Last July 1, when he announced that he would continue President Bush’s faith-based office in the White House on bigger and better terms, Barack Obama said:
But what we saw instead was that the Office never fulfilled its
promise. Support for social services to the poor and the needy have
been consistently underfunded. Rather than promoting the cause of all
faith-based organizations, former officials in the Office have
described how it was used to promote partisan interests. As a result,
the smaller congregations and community groups that were supposed to be
empowered ended up getting short-changed.
Well, I still believe it’s a good idea to have a partnership between
the White House and grassroots groups, both faith-based and secular.
But it has to be a real partnership – not a photo-op. That’s what it
will be when I’m President. I’ll establish a new Council for
Faith-Based and Neighborhood Partnerships. The new name will reflect a
new commitment. This Council will not just be another name on the White
House organization chart – it will be a critical part of my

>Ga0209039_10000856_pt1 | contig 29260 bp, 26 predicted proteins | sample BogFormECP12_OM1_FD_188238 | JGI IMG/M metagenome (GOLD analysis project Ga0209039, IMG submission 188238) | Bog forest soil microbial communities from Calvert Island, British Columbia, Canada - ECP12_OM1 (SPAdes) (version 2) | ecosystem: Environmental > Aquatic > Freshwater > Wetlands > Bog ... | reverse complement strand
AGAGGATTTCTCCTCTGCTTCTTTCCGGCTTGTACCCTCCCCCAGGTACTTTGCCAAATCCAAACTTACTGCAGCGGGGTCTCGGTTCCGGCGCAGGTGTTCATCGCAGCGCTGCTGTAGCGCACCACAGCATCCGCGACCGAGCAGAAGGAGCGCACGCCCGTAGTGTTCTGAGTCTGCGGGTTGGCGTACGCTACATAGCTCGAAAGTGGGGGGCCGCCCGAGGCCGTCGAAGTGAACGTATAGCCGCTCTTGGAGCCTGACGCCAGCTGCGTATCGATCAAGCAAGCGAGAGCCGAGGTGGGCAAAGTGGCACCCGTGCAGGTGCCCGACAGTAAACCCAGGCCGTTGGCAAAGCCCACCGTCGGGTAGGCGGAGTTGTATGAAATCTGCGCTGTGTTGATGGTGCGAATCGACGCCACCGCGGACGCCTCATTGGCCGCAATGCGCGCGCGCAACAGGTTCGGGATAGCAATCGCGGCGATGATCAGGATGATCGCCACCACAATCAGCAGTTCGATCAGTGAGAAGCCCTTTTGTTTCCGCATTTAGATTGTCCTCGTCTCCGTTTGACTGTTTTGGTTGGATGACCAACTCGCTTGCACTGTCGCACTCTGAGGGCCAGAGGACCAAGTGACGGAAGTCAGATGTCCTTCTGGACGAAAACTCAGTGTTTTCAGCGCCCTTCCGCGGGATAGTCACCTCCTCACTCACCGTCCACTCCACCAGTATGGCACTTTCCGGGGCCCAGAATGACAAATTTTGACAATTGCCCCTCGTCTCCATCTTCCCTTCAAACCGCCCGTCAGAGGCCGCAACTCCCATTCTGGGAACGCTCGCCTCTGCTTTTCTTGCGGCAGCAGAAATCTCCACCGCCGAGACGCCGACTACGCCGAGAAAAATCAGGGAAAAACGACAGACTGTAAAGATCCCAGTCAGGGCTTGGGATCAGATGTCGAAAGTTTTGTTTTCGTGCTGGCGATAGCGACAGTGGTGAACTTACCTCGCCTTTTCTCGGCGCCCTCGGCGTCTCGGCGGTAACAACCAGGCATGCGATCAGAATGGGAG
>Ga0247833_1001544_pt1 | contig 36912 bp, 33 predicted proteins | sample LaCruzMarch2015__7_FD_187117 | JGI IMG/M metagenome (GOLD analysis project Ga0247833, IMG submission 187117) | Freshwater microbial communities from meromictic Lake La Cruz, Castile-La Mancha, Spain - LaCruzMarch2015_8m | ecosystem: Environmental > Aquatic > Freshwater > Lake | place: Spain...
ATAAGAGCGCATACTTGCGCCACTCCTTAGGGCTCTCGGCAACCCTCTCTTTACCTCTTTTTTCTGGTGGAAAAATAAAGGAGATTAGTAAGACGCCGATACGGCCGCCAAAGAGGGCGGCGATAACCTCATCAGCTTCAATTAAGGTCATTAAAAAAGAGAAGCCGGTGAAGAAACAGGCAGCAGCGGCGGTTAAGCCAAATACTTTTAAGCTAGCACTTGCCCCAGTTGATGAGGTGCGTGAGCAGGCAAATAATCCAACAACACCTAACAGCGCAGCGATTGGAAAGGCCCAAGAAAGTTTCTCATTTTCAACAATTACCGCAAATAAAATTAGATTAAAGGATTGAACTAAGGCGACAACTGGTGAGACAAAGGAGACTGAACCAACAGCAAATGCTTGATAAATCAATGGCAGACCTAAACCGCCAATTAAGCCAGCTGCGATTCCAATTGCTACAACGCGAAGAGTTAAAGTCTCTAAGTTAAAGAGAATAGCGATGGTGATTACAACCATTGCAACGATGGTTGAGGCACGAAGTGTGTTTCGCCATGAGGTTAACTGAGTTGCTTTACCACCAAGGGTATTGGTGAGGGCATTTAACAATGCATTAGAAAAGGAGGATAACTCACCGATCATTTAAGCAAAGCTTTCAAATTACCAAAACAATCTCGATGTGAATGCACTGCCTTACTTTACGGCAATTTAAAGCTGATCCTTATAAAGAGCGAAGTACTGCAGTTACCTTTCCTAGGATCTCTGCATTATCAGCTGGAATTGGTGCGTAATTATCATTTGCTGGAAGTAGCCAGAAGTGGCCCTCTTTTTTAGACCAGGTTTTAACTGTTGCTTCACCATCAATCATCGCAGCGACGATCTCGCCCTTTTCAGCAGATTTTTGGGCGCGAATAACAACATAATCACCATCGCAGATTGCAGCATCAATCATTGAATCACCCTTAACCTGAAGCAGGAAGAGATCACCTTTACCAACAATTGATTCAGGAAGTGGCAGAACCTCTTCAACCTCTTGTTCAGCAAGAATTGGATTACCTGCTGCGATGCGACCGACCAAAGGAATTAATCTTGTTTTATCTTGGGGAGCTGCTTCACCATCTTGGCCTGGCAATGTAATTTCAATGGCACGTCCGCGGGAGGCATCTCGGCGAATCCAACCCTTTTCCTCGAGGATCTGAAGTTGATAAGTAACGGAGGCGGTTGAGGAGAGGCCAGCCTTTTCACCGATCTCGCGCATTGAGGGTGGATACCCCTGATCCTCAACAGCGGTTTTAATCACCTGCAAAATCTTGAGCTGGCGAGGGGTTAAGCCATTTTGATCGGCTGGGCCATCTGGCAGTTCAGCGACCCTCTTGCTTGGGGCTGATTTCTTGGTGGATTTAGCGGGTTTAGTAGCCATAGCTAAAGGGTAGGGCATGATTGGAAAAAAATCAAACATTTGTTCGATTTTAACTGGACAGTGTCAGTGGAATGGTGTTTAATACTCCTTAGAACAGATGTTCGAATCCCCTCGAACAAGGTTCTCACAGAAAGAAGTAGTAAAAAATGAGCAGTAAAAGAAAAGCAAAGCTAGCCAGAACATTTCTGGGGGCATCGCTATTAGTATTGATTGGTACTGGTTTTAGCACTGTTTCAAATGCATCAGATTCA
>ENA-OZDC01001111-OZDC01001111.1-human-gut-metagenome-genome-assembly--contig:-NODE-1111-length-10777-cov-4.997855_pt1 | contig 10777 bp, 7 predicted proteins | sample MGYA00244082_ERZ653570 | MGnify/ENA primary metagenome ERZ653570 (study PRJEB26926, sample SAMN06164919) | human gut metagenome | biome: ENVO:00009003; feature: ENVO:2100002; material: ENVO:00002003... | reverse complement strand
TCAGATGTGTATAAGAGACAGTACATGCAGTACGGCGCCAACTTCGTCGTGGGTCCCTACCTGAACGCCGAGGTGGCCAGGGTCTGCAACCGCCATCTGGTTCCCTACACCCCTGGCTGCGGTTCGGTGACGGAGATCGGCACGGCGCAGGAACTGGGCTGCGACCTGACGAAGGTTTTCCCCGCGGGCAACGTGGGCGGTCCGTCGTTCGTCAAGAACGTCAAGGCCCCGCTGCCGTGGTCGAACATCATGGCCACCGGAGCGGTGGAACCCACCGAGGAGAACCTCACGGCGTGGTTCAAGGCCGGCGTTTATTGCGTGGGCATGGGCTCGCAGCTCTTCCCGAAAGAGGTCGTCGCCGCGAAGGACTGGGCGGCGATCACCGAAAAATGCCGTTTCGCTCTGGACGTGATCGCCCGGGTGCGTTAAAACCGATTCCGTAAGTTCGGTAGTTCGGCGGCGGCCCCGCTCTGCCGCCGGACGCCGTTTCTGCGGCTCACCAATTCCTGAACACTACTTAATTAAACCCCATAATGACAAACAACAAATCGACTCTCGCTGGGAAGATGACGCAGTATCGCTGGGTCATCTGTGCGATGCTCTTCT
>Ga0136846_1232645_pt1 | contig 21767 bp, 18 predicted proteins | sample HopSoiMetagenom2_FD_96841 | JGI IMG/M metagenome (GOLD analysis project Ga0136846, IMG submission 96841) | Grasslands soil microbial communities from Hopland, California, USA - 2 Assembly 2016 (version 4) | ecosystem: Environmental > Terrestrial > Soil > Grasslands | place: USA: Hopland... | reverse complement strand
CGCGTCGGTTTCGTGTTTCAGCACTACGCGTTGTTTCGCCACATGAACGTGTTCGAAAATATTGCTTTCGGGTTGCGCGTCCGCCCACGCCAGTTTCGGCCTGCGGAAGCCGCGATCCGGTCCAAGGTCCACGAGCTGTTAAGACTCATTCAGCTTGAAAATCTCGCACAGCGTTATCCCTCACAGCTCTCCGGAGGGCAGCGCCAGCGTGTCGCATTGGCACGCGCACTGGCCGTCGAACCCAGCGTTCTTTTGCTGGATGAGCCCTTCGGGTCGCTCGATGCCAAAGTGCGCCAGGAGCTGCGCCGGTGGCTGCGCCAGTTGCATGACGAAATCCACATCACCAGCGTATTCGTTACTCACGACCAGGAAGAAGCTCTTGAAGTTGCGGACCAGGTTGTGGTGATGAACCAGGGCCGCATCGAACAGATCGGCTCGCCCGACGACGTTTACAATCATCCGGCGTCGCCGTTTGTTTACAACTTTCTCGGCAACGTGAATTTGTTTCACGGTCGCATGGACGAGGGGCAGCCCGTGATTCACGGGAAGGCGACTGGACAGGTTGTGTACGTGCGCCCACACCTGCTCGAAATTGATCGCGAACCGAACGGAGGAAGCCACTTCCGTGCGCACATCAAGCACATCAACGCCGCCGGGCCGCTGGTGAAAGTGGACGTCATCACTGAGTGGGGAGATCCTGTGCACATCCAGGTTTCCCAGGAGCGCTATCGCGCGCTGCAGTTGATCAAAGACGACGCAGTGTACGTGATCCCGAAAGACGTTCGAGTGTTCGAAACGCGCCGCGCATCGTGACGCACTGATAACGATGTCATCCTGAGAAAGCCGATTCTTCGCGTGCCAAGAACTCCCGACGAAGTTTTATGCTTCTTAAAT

So, at a time when the poor and needy are more at risk than they’ve been in decades, why does Obama’s new Office of Faith-Based and Neighborhood Partnerships (OFANP) seem to be missing in action? Three reasons suggest themselves:
1. Laws governing faith-based social service provision–including on employment–have turned out to be more complicated than the Obama apparat realized.
2. After eight years of George W. Bush, it has gotten harder to bring together those of diverse religious views on a common faith-based agenda.
3. Since the summer, the economic woes of the poor and needy have far outstripped the capacity of even a beefed-up White House faith-based office to deal with.
So President Obama rushed the promised office into place in time for the National Prayer Breakfast; watered down its mission by internationalizing it; installed his religious outreach guy at the top; created three-fifths of an advisory board; and waved the tough questions in the direction of the lawyers. And then got down to the real business of rescuing the economy.